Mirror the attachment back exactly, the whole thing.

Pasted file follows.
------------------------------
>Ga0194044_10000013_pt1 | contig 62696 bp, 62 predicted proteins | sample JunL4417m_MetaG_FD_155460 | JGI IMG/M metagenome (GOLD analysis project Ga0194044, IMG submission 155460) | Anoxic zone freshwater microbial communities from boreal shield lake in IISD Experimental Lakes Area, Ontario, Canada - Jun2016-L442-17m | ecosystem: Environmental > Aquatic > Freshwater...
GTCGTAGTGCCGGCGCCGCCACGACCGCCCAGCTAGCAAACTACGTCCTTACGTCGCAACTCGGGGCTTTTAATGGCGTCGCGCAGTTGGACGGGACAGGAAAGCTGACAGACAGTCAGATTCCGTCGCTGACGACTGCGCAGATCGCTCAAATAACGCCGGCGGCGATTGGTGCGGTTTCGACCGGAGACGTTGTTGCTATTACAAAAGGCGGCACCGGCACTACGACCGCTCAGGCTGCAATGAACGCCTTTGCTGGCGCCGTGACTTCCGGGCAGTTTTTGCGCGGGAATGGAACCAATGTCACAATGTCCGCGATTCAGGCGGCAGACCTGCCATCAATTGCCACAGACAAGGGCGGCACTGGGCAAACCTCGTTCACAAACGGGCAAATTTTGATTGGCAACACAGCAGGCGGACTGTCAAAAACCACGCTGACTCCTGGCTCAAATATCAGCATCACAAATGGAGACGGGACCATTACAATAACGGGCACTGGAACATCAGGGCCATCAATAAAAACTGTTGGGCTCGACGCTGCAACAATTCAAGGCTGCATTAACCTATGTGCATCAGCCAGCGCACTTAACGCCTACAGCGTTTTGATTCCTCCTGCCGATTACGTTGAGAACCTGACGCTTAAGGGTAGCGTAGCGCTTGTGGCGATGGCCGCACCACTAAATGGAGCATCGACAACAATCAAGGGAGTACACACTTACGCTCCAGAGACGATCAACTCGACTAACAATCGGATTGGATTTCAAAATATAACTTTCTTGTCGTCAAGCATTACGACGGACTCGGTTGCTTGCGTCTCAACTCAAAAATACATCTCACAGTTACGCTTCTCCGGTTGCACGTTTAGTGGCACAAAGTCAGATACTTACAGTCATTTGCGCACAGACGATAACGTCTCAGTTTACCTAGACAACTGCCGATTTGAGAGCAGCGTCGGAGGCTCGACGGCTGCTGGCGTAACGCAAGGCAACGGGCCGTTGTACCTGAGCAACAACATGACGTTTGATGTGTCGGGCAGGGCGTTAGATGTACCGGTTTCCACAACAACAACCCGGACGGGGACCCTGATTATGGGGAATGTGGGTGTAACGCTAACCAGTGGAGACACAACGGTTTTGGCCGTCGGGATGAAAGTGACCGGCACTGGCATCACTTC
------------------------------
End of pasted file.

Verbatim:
>Ga0194044_10000013_pt1 | contig 62696 bp, 62 predicted proteins | sample JunL4417m_MetaG_FD_155460 | JGI IMG/M metagenome (GOLD analysis project Ga0194044, IMG submission 155460) | Anoxic zone freshwater microbial communities from boreal shield lake in IISD Experimental Lakes Area, Ontario, Canada - Jun2016-L442-17m | ecosystem: Environmental > Aquatic > Freshwater...
GTCGTAGTGCCGGCGCCGCCACGACCGCCCAGCTAGCAAACTACGTCCTTACGTCGCAACTCGGGGCTTTTAATGGCGTCGCGCAGTTGGACGGGACAGGAAAGCTGACAGACAGTCAGATTCCGTCGCTGACGACTGCGCAGATCGCTCAAATAACGCCGGCGGCGATTGGTGCGGTTTCGACCGGAGACGTTGTTGCTATTACAAAAGGCGGCACCGGCACTACGACCGCTCAGGCTGCAATGAACGCCTTTGCTGGCGCCGTGACTTCCGGGCAGTTTTTGCGCGGGAATGGAACCAATGTCACAATGTCCGCGATTCAGGCGGCAGACCTGCCATCAATTGCCACAGACAAGGGCGGCACTGGGCAAACCTCGTTCACAAACGGGCAAATTTTGATTGGCAACACAGCAGGCGGACTGTCAAAAACCACGCTGACTCCTGGCTCAAATATCAGCATCACAAATGGAGACGGGACCATTACAATAACGGGCACTGGAACATCAGGGCCATCAATAAAAACTGTTGGGCTCGACGCTGCAACAATTCAAGGCTGCATTAACCTATGTGCATCAGCCAGCGCACTTAACGCCTACAGCGTTTTGATTCCTCCTGCCGATTACGTTGAGAACCTGACGCTTAAGGGTAGCGTAGCGCTTGTGGCGATGGCCGCACCACTAAATGGAGCATCGACAACAATCAAGGGAGTACACACTTACGCTCCAGAGACGATCAACTCGACTAACAATCGGATTGGATTTCAAAATATAACTTTCTTGTCGTCAAGCATTACGACGGACTCGGTTGCTTGCGTCTCAACTCAAAAATACATCTCACAGTTACGCTTCTCCGGTTGCACGTTTAGTGGCACAAAGTCAGATACTTACAGTCATTTGCGCACAGACGATAACGTCTCAGTTTACCTAGACAACTGCCGATTTGAGAGCAGCGTCGGAGGCTCGACGGCTGCTGGCGTAACGCAAGGCAACGGGCCGTTGTACCTGAGCAACAACATGACGTTTGATGTGTCGGGCAGGGCGTTAGATGTACCGGTTTCCACAACAACAACCCGGACGGGGACCCTGATTATGGGGAATGTGGGTGTAACGCTAACCAGTGGAGACACAACGGTTTTGGCCGTCGGGATGAAAGTGACCGGCACTGGCATCACTTC